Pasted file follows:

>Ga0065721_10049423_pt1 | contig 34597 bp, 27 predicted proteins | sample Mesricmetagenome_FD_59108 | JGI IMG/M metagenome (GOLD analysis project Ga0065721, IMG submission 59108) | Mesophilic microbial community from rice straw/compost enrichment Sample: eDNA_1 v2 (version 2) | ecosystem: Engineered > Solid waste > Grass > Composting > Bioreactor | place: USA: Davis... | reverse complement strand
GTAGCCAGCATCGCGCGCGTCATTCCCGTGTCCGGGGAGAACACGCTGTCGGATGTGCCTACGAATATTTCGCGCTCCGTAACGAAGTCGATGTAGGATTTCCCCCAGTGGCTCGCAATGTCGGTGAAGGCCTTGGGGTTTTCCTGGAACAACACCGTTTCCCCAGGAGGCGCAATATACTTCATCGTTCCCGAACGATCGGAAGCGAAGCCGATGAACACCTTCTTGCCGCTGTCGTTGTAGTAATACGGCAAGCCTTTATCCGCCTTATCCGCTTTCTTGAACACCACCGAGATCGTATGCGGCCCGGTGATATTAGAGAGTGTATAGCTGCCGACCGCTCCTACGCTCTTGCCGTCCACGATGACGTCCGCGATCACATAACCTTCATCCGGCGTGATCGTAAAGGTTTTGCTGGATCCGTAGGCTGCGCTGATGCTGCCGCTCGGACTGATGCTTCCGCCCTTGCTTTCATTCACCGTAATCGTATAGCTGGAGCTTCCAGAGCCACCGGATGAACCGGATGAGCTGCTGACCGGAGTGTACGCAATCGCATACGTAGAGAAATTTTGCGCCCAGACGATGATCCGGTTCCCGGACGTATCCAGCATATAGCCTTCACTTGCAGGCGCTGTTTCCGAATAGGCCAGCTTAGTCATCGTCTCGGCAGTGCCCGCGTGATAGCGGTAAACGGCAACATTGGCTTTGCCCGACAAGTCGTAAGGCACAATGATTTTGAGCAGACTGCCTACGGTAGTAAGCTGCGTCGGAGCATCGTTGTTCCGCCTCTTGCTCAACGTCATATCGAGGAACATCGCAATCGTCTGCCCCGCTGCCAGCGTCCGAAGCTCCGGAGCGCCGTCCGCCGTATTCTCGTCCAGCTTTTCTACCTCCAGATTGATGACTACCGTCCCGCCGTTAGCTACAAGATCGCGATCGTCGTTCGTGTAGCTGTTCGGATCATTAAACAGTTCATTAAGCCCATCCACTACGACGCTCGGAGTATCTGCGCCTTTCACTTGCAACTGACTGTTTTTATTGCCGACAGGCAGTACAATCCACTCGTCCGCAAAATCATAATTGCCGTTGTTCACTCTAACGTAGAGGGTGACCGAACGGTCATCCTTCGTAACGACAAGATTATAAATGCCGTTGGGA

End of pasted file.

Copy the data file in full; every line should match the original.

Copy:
>Ga0065721_10049423_pt1 | contig 34597 bp, 27 predicted proteins | sample Mesricmetagenome_FD_59108 | JGI IMG/M metagenome (GOLD analysis project Ga0065721, IMG submission 59108) | Mesophilic microbial community from rice straw/compost enrichment Sample: eDNA_1 v2 (version 2) | ecosystem: Engineered > Solid waste > Grass > Composting > Bioreactor | place: USA: Davis... | reverse complement strand
GTAGCCAGCATCGCGCGCGTCATTCCCGTGTCCGGGGAGAACACGCTGTCGGATGTGCCTACGAATATTTCGCGCTCCGTAACGAAGTCGATGTAGGATTTCCCCCAGTGGCTCGCAATGTCGGTGAAGGCCTTGGGGTTTTCCTGGAACAACACCGTTTCCCCAGGAGGCGCAATATACTTCATCGTTCCCGAACGATCGGAAGCGAAGCCGATGAACACCTTCTTGCCGCTGTCGTTGTAGTAATACGGCAAGCCTTTATCCGCCTTATCCGCTTTCTTGAACACCACCGAGATCGTATGCGGCCCGGTGATATTAGAGAGTGTATAGCTGCCGACCGCTCCTACGCTCTTGCCGTCCACGATGACGTCCGCGATCACATAACCTTCATCCGGCGTGATCGTAAAGGTTTTGCTGGATCCGTAGGCTGCGCTGATGCTGCCGCTCGGACTGATGCTTCCGCCCTTGCTTTCATTCACCGTAATCGTATAGCTGGAGCTTCCAGAGCCACCGGATGAACCGGATGAGCTGCTGACCGGAGTGTACGCAATCGCATACGTAGAGAAATTTTGCGCCCAGACGATGATCCGGTTCCCGGACGTATCCAGCATATAGCCTTCACTTGCAGGCGCTGTTTCCGAATAGGCCAGCTTAGTCATCGTCTCGGCAGTGCCCGCGTGATAGCGGTAAACGGCAACATTGGCTTTGCCCGACAAGTCGTAAGGCACAATGATTTTGAGCAGACTGCCTACGGTAGTAAGCTGCGTCGGAGCATCGTTGTTCCGCCTCTTGCTCAACGTCATATCGAGGAACATCGCAATCGTCTGCCCCGCTGCCAGCGTCCGAAGCTCCGGAGCGCCGTCCGCCGTATTCTCGTCCAGCTTTTCTACCTCCAGATTGATGACTACCGTCCCGCCGTTAGCTACAAGATCGCGATCGTCGTTCGTGTAGCTGTTCGGATCATTAAACAGTTCATTAAGCCCATCCACTACGACGCTCGGAGTATCTGCGCCTTTCACTTGCAACTGACTGTTTTTATTGCCGACAGGCAGTACAATCCACTCGTCCGCAAAATCATAATTGCCGTTGTTCACTCTAACGTAGAGGGTGACCGAACGGTCATCCTTCGTAACGACAAGATTATAAATGCCGTTGGGA